Two straight losses to finish the regular season sapped the Green Bay Packers of momentum going into the playoffs.
They do have at least one distinct advantage in their wild-card matchup this weekend against Washington.
Been there, done that.
Green Bay is making its franchise-record seventh straight postseason appearance. The New England Patriots are the only other NFL team that has been to the playoffs seven straight years.
"I think that you can harness the feelings and the things that worked in the wins and also think back on the feeling when you lost and your season's over and you try to use that as motivation," quarterback Aaron Rodgers said Wednesday.
"It can really give you the inspiration to work a little bit harder during the week and try to execute a little bit better," he added.
The longest-tenured Packer, Rodgers has started 11 postseason games and played in the postseason each year since 2009.
The Redskins will be making just their fifth playoff appearance since 1993 and first in three seasons, when they lost a wild-card game at home to Seattle. Washington quarterback Kirk Cousins played in that 24-14 loss on Jan. 6, 2013, entering in relief of injured starter Robert Griffin III.
It is his only postseason appearance.
Said Cousins: "Playing at home can certainly help our ability to play at a high level, but as far as does it offset things? I don't know. But I do know (the Packers are) a very experienced, talented team."
Looked at another way, Green Bay has 212 games of playoff experience on its roster compared with 76 for Washington, according to STATS.
And that's counting the veterans who came over as free agents, like defensive linemen Terrance Knighton and Ricky Jean Francois, and safety Dashon Goldson, who together have 19 games of postseason experience.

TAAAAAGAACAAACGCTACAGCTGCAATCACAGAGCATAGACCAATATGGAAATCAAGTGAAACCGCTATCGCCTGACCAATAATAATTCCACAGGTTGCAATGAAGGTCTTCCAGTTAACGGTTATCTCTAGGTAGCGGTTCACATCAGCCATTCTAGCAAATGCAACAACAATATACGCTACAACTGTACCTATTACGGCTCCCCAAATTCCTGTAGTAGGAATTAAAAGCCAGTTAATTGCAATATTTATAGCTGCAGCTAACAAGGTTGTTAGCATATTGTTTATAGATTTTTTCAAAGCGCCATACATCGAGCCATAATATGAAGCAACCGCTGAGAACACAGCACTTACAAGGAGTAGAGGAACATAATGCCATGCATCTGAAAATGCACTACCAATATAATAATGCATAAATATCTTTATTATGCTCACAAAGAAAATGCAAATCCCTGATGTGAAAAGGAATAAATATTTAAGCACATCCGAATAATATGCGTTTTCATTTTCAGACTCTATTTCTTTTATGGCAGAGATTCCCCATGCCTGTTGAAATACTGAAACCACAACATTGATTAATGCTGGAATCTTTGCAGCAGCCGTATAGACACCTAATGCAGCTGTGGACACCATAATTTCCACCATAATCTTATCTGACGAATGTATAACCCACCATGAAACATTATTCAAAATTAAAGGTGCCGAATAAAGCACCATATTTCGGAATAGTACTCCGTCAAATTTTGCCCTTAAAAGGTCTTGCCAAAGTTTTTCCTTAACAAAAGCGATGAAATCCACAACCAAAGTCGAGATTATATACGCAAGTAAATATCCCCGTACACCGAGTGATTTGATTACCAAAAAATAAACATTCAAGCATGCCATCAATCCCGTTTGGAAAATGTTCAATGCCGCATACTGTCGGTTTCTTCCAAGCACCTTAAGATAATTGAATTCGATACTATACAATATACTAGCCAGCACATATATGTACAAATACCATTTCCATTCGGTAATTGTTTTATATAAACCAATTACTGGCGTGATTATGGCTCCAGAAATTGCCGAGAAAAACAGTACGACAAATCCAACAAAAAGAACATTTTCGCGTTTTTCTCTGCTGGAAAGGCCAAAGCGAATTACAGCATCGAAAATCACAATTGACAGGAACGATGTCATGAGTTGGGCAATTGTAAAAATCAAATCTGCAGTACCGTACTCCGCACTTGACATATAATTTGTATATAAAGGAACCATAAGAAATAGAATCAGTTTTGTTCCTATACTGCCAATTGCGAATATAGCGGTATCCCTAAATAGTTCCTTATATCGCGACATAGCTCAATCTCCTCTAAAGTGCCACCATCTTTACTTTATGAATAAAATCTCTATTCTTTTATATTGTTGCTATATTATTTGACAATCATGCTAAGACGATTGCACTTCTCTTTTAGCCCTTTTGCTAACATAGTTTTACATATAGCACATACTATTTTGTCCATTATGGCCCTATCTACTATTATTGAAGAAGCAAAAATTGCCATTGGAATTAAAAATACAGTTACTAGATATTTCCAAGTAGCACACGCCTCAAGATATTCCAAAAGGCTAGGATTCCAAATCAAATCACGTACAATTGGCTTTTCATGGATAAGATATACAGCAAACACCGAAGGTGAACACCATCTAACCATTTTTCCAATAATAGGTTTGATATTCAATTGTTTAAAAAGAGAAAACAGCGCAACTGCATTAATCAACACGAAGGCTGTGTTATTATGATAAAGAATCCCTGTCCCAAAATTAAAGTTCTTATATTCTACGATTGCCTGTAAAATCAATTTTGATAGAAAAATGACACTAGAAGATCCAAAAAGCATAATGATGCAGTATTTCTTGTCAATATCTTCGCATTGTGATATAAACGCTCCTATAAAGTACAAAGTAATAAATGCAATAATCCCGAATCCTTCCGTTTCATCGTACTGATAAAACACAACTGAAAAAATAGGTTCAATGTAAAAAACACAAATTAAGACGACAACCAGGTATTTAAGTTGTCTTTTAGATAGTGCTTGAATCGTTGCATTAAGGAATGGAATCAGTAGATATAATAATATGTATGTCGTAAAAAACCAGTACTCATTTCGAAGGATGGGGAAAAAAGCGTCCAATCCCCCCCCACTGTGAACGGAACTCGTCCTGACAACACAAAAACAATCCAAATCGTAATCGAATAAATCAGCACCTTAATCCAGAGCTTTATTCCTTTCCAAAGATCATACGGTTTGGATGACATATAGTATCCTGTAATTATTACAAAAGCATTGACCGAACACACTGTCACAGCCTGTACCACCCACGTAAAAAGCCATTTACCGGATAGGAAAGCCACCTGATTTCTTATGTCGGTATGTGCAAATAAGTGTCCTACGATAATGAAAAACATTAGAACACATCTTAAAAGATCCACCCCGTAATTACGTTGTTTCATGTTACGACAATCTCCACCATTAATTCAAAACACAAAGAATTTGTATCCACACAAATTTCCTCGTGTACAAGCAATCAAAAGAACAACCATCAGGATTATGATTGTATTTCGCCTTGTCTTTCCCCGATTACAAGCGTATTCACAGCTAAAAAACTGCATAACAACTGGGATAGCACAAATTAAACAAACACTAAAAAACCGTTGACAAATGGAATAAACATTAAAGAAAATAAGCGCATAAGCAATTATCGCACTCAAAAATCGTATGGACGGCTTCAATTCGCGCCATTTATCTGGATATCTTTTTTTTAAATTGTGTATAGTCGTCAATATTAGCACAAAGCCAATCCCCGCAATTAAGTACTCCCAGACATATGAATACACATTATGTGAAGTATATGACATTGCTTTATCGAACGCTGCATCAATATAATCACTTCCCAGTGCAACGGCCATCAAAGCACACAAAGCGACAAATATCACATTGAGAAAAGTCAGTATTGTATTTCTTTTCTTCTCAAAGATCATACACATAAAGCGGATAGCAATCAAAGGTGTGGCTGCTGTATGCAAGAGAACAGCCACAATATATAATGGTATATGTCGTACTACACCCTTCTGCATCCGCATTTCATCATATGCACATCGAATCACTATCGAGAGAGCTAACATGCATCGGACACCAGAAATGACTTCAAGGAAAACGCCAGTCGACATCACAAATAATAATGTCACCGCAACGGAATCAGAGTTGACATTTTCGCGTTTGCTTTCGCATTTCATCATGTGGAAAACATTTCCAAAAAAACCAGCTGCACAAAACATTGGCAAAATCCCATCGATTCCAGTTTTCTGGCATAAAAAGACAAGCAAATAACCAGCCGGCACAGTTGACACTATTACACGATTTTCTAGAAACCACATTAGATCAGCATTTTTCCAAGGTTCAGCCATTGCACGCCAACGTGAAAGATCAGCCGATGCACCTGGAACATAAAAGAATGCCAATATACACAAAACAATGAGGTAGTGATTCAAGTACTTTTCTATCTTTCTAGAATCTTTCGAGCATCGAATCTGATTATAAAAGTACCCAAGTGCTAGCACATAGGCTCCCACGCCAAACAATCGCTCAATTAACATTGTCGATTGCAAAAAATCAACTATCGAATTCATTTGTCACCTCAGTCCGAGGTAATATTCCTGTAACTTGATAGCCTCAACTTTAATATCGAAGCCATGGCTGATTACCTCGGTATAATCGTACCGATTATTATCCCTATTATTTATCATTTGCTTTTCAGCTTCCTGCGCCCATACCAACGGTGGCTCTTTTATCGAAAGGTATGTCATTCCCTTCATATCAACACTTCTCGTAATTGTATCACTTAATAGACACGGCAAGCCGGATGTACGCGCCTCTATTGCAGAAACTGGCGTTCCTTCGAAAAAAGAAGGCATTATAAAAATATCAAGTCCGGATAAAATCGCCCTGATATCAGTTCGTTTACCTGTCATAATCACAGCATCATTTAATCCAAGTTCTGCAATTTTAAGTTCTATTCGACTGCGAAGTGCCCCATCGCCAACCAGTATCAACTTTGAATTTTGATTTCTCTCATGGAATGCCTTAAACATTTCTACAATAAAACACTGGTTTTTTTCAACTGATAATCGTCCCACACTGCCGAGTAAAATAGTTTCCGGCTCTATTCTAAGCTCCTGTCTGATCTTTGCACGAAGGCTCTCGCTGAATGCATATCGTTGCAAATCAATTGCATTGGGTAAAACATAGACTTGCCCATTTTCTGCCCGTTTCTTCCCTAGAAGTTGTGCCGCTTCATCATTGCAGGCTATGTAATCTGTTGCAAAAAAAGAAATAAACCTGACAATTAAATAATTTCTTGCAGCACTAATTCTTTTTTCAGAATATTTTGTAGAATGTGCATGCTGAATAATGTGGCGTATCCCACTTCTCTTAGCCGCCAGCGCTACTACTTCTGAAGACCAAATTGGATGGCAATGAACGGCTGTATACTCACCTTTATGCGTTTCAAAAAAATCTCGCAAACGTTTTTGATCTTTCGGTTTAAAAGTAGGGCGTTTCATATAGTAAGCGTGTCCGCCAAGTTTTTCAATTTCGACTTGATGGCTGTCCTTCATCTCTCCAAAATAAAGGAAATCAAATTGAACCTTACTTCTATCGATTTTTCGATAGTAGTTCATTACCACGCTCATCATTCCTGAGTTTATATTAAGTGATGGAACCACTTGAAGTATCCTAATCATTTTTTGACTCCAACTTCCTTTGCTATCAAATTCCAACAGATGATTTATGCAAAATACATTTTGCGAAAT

"We've got some veteran guys on this team that have really done a great job as far as leadership's concerned of showing the young guys how to work and prepare and make sure they do the right thing," Redskins coach Jay Gruden said.
But those experiences still pale in comparison to Green Bay, where seasons are judged more by how far the team got in the playoffs rather than just making it.
"That's the expectation and that's what we're all about," second-year receiver Jared Abbrederis said. "It's a good thing to be around."
Titletown's history might be one piece of motivation upon which the Packers can draw in an otherwise challenging season, especially for the once-vaunted offense. After a 6-0 start, the Packers ended the year 4-6 after struggling to score points.
"When an opportunity presents itself, whether it's a tough catch or an easy catch, you've got to make plays," receiver James Jones said. "Not to dwell on the past, but it's playoff football now."
Just another different wrinkle for veterans like Rodgers and Jones who have experienced just about every scenario in the postseason.
The Packers won the Super Bowl as a wild card in 2010. They got knocked out the following season in the divisional round after finishing 15-1 in the regular season.
Two years ago, Green Bay needed to beat Chicago on the final day of the regular season to get into the playoffs in a game featuring the returns of Rodgers and Randall Cobb from injuries. The Packers lost to San Francisco at home in a game played in bone-chilling cold.
Last year, the second-seeded Packers blew a 16-0 lead in the NFC title game in a 28-22 loss to Seattle.
"Well, I would definitely say when you're in this league, you understand how hard it is to get to the Super Bowl and those types of things. Veteran players understand that," coach Mike McCarthy said. "But that's not the focus ... this is about beating the Redskins."
NOTES: The Packers had 17 players listed Wednesday on their injury report including CB Sam Shields (concussion), who did not practice. ... Six offensive linemen, including the entire starting five, were on the injury list. LT David Bakhtiari (ankle) and LG Josh Sitton (back) did not practice.